This is one of two letters available monthly to Poetry of Nature subscribers.
For full access to the Poetry of Nature letters please subscribe to the program on the membership page.
Geoff Oelsner’s PONderings
Dear PON Friends,
Our Year of Poetic Medicine comes to an end this month as autumn continues with its scintillating colors and colder, clearer air. As the veil thins our senses may become sharper. We may become aware of subtler sensory capacities and dimensions of experience.
How many senses do we actually have? Only five?
I want to offer some ponderings on our perceptual fields and the diversity of ways our awareness operates. I’ve learned from experience that recognizing more of these ways and attuning to them can heighten our awareness of self and world and inspire our day to day lives.
My friend the spiritual teacher and author David Spangler has offered one model of our perceptual fields:
As David sees it, in the physical realm, we have sight, hearing, smell and taste and an array of somatic senses: touch (pressure, vibration), thermoception (temperature), nociception (pain), proprioception (position) and balance (vestibular).
In the less materially dense realm which David calls the Borderland, he lists these psychic senses: clairvoyance, clairaudience, empathy (or one might use Frederic W.H. Myers’ term, telepathy), telepathy, energy awareness, clairsentience (perception of things not normally perceived) and I would add claircognizance (intuitive knowing). In the psychic or Borderland realm of consciousness there tends to be less of a felt sense of separation between subject/perceiver and the object perceived than in the material realm.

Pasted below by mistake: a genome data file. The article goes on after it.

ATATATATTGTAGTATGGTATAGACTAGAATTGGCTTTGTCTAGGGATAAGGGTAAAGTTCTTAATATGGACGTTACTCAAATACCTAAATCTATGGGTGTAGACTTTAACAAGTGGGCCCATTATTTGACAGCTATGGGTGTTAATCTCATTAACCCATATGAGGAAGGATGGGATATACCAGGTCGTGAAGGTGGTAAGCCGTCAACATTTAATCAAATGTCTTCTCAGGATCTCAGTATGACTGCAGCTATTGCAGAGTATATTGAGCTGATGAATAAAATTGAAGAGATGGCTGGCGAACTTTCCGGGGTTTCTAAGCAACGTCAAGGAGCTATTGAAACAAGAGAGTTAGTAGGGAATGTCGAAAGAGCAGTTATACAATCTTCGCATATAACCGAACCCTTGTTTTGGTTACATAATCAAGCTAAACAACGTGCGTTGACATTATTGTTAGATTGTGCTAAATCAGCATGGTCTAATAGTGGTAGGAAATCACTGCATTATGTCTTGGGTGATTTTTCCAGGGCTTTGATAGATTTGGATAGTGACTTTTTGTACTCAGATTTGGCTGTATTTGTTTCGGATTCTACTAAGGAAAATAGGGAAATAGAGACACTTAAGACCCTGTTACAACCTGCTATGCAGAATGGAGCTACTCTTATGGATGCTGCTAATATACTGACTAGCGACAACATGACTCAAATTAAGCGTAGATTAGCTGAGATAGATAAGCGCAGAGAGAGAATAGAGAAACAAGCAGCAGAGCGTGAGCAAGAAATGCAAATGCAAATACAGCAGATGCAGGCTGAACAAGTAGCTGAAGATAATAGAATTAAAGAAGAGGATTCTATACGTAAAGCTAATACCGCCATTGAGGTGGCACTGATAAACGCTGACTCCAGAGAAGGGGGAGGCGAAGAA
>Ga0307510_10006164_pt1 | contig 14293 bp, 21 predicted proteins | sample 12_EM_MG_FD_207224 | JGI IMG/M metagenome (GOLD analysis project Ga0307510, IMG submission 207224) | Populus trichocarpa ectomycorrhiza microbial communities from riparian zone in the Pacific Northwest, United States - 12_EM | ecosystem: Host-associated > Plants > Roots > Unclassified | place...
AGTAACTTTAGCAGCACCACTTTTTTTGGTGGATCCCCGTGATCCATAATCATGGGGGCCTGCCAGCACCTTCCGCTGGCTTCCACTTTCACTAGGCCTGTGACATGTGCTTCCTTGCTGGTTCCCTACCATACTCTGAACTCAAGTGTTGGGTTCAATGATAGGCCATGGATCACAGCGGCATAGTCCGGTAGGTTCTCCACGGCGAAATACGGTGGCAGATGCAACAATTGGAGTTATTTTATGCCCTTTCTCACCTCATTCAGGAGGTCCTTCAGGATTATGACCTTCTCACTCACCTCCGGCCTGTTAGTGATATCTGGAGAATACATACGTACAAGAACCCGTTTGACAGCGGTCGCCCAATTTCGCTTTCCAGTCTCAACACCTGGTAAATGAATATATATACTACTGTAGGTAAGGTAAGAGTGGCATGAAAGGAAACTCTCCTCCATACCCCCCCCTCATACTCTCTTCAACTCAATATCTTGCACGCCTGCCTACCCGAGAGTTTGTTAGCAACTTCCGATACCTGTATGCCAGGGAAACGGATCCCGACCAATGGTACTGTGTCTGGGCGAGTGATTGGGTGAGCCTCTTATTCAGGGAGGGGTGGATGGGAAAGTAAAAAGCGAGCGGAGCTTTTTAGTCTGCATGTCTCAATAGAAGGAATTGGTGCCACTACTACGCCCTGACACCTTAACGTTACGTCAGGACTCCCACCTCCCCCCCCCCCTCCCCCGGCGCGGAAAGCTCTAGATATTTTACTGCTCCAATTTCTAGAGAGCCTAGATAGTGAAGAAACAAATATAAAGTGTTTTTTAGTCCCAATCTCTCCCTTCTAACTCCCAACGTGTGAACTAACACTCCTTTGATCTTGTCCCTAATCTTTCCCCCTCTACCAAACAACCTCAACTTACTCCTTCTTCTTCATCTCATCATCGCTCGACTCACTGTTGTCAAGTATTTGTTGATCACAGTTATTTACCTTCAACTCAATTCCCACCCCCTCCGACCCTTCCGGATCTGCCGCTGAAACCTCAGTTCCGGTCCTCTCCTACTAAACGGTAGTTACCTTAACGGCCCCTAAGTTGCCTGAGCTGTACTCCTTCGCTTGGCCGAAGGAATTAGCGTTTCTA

In what David Spangler terms the even less dense Subtle Worlds, there is no sense of fundamental separation but rather holoception, or perception through participation and oneness.
This three-part model is one I’ve found helpful. It’s extended my awareness of how my perception works, and allowed me to recognize, articulate and enhance some of the subtler sensitivities or capacities of our human equipment, our total perceptual field.
How many other ways of perceiving might there be, and how could coming to greater awareness of them enrich our experience and creativity?
Last week a friend sent me a link to an essay by Lewis Hyde. The Senses of Penland about a potter named Paulus Berensohn (1933-2017) who compiled a list of 60 senses.
Hyde’s essay includes the below list Paulus Berensohn made of what he construed as our senses, which he divided into four categories—radiation, feeling, chemical and mental senses. I wouldn’t call many of the capacities he listed senses per se, but I find the good man’s perspectives perceptive. Some of his mind-opening items revivify my memories of brief subtle perceptions of the gossamer kind that can so easily fall through the cracks and be forgotten. Here’s Berensohn’s wildly eclectic list:
1. sense of light and sight - including polarized light
2. sense of seeing without eyes, such as heliotropism or the sun sense of plants
3. sense of color
4. sense of moods and identities attached to colors
5. sense of awareness of one’s own visibility or invisibility and consequent camouflaging